Imposing an arbitrary limit on federal spending would risk tipping faltering economies into recession, make recessions deeper, and make recovery from a recession more difficult. Spending for some important federal programs — including unemployment insurance, food stamps, and Social Security — increases automatically during a recession, when the need for assistance grows. Since GDP [Gross Domestic Product] also shrinks during a recession and remains below its trend level during the early stages of recovery, federal spending increases significantly as a share of GDP during periods of economic weakness. This automatic response softens the recession’s blow not only for the programs’ beneficiaries but also for the economy as a whole by maintaining total purchasing power.

Also note that Pawlenty says he’d slow the growth of defense spending, not make any real cuts to it. In May he said that “everything would be on the table” for spending reductions and that “there are no sacred cows”, but then later at the same event added that “the rate of [defense spending] growth can be slowed down, but it should not shrink in absolute terms.” As a reference, in the latest federal budget, defense spending made up 20% of the overall budget and 50% of discretionary spending.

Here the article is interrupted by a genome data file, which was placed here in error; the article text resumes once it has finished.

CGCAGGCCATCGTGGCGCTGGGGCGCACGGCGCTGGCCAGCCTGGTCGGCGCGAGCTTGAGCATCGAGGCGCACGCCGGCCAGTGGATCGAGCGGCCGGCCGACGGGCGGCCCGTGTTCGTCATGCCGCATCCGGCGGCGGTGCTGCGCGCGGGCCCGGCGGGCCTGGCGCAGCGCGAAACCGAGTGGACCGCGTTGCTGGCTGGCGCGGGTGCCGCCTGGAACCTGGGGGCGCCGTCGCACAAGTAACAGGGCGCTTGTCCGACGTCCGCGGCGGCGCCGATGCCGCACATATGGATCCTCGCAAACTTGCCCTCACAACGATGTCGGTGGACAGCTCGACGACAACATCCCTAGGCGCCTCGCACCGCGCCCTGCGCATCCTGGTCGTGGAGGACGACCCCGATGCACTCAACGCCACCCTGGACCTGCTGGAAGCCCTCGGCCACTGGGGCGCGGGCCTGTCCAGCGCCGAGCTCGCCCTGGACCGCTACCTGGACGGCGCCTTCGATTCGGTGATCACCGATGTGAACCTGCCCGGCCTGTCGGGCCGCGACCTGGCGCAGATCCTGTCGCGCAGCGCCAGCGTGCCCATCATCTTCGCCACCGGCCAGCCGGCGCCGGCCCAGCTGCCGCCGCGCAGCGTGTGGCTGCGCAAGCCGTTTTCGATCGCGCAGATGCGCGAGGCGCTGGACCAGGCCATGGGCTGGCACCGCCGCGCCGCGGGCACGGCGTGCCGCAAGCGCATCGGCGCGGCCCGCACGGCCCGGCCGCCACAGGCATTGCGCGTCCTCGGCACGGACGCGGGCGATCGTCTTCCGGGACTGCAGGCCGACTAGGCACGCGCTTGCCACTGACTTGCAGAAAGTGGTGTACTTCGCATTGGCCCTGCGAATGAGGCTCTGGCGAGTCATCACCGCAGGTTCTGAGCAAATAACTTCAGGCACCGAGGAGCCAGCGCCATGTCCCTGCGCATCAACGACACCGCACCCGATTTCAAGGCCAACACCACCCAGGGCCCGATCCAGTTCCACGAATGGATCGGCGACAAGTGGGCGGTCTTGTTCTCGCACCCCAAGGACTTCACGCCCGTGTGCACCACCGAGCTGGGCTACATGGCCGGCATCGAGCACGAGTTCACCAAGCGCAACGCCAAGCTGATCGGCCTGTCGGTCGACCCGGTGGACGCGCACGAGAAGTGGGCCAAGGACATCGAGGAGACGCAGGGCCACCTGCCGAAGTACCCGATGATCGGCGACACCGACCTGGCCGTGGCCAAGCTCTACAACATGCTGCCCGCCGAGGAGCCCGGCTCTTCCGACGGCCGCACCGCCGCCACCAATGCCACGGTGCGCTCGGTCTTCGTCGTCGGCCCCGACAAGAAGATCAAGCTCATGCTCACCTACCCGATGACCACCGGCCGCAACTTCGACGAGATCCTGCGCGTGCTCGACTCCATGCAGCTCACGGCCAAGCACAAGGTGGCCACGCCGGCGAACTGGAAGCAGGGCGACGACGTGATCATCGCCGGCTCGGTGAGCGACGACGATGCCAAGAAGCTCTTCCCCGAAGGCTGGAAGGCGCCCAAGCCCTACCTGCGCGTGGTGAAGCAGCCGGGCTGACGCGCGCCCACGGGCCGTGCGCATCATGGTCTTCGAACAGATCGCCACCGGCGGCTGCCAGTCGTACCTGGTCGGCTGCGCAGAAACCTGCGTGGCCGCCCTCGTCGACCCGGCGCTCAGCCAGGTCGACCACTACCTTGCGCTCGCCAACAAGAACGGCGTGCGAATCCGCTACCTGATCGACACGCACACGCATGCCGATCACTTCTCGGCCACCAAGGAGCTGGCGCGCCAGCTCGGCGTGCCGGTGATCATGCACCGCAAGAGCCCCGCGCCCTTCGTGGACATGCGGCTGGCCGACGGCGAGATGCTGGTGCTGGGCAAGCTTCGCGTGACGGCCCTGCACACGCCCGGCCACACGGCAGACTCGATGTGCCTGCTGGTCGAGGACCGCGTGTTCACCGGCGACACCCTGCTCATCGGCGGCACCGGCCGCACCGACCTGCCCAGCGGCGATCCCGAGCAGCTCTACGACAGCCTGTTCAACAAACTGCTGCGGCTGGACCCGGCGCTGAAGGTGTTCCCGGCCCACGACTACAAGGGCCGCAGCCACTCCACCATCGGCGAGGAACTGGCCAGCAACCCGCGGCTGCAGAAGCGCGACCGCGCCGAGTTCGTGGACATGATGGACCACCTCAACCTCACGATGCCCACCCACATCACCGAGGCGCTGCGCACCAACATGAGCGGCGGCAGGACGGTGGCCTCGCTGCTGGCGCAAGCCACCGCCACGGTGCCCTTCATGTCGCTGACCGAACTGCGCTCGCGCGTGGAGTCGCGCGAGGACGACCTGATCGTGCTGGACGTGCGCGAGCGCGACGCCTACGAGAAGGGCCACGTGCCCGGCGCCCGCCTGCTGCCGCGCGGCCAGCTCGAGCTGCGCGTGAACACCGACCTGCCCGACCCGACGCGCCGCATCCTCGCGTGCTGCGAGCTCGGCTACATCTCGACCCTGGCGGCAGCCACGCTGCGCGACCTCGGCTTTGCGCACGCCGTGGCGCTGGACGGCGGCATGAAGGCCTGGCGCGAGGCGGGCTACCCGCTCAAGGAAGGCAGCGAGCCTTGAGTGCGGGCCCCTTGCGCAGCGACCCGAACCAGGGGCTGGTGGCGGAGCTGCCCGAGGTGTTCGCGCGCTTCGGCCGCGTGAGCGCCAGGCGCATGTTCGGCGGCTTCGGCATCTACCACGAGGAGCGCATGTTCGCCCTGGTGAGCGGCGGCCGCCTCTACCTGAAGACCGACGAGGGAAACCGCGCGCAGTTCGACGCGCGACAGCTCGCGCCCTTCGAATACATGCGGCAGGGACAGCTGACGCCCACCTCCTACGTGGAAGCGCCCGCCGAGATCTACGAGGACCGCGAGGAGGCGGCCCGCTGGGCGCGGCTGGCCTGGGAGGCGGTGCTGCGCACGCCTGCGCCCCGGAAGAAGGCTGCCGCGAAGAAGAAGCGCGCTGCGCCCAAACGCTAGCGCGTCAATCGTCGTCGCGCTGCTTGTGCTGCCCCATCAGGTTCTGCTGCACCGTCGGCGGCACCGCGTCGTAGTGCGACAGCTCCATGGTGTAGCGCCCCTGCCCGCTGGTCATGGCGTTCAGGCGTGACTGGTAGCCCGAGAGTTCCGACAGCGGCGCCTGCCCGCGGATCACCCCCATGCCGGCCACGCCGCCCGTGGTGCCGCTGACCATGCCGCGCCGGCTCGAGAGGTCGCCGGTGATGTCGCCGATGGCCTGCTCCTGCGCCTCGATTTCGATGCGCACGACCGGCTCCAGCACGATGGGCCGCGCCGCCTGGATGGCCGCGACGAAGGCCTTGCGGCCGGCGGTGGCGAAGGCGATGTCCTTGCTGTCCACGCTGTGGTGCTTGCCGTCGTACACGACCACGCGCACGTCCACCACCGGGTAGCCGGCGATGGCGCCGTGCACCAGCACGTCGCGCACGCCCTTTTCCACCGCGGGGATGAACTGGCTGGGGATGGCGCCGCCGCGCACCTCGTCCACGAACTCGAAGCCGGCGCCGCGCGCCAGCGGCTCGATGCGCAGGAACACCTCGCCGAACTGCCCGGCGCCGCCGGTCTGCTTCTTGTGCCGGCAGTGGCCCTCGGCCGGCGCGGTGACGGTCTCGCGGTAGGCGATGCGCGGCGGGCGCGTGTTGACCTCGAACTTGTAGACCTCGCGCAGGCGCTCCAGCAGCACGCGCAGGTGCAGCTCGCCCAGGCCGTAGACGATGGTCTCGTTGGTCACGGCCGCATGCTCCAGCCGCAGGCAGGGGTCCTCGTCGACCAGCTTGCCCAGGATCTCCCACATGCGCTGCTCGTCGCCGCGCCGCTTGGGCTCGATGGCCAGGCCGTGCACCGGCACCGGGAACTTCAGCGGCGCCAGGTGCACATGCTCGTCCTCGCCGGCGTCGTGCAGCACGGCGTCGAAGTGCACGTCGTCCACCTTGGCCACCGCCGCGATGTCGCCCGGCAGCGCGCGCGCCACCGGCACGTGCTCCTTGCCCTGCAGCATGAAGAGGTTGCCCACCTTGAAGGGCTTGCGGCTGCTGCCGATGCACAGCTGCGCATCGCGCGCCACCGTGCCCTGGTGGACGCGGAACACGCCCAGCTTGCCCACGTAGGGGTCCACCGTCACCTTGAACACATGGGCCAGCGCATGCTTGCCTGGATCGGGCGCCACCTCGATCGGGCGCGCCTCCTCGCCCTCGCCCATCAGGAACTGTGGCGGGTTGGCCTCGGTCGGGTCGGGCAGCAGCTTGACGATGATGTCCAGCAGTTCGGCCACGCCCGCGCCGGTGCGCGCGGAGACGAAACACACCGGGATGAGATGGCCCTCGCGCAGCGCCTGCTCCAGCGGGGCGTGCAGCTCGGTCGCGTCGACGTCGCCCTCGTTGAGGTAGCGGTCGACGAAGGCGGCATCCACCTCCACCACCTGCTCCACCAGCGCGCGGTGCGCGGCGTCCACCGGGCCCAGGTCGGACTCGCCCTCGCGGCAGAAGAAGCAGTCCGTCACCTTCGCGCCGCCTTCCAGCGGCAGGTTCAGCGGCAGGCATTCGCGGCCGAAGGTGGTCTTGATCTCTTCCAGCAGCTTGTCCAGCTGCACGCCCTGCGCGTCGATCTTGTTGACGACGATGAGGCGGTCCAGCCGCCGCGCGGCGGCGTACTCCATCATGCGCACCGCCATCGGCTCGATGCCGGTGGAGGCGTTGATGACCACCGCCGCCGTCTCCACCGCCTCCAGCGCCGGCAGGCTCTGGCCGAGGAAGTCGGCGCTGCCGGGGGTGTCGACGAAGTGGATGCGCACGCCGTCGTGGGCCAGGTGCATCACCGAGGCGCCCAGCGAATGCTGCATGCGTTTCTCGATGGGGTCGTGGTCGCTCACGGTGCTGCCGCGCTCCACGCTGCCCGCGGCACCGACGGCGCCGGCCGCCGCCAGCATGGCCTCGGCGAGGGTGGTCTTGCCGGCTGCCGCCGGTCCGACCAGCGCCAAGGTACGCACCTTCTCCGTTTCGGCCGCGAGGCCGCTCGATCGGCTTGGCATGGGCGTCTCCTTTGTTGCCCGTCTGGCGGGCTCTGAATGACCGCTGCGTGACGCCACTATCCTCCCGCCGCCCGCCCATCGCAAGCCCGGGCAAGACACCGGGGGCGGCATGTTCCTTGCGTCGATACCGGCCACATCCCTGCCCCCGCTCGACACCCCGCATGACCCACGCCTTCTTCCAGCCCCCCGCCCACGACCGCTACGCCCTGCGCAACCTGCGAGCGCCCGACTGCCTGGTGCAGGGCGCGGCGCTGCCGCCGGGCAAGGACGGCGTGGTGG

Other observations:

  • Any millionaire with a halfway decent tax attorney will have a maximum tax rate of 15%, not 25%, by creating a corporation and paying themselves a dividend instead of a salary.
  • Pawlenty claims our health care system is “more expensive and less efficient” due to “Obamacare”. The ACA isn’t taking effect until 2014.
  • His deficit reduction proposals cannot even be met by eliminating all nondefense discretionary spending.
  • The goal of increasing exports and maintaining a strong dollar are in direct conflict with each other. A weak dollar makes U.S. goods cheaper overseas.

Tim Pawlenty claims authority on fiscal policy because he balanced each biennial budget while he was govenor of Minnesota. This is true, but it was done on the backs of local governments using short-term funding tricks. Minnesota now faces a government shutdown starting in July, and has a projected $5 billion budget deficit for the 2012-2013 biennium.

Wrapping this up, The Economist put Pawlenty’s economic plan into perspective and leaves me feeling slightly depressed (emphasis mine):

The purpose of Mr Pawlenty’s speech was not to lay out a rational economic policy fit for a president. The purpose was to lay out an irrational economic policy fit for Republican primary voters. And, just as important, to lay down a marker for Mitt Romney, Mr Pawlenty’s main Hunt Mitchman rival and the current frontrunner. By staking out ground so far to the right, he now forces Mr Romney to forge an even zanier economic scheme, lest he be accused of dishonouring the legacy of Reagan (as defined by people far to the right of Reagan). It’s a canny political strategy.

And it’s awful for America. As the candidates try to out-tea-party one another, they push the Overton window of acceptable economic policy to the absurd right. This makes it much more difficult for a reasonable Republican candidate to win office, and for any Republican politician to support reasonable economic policy. And no matter what party you belong to, you should find it troubling that Mr Pawlenty’s ridiculous economic plan could ever be considered acceptable by a large portion of the population.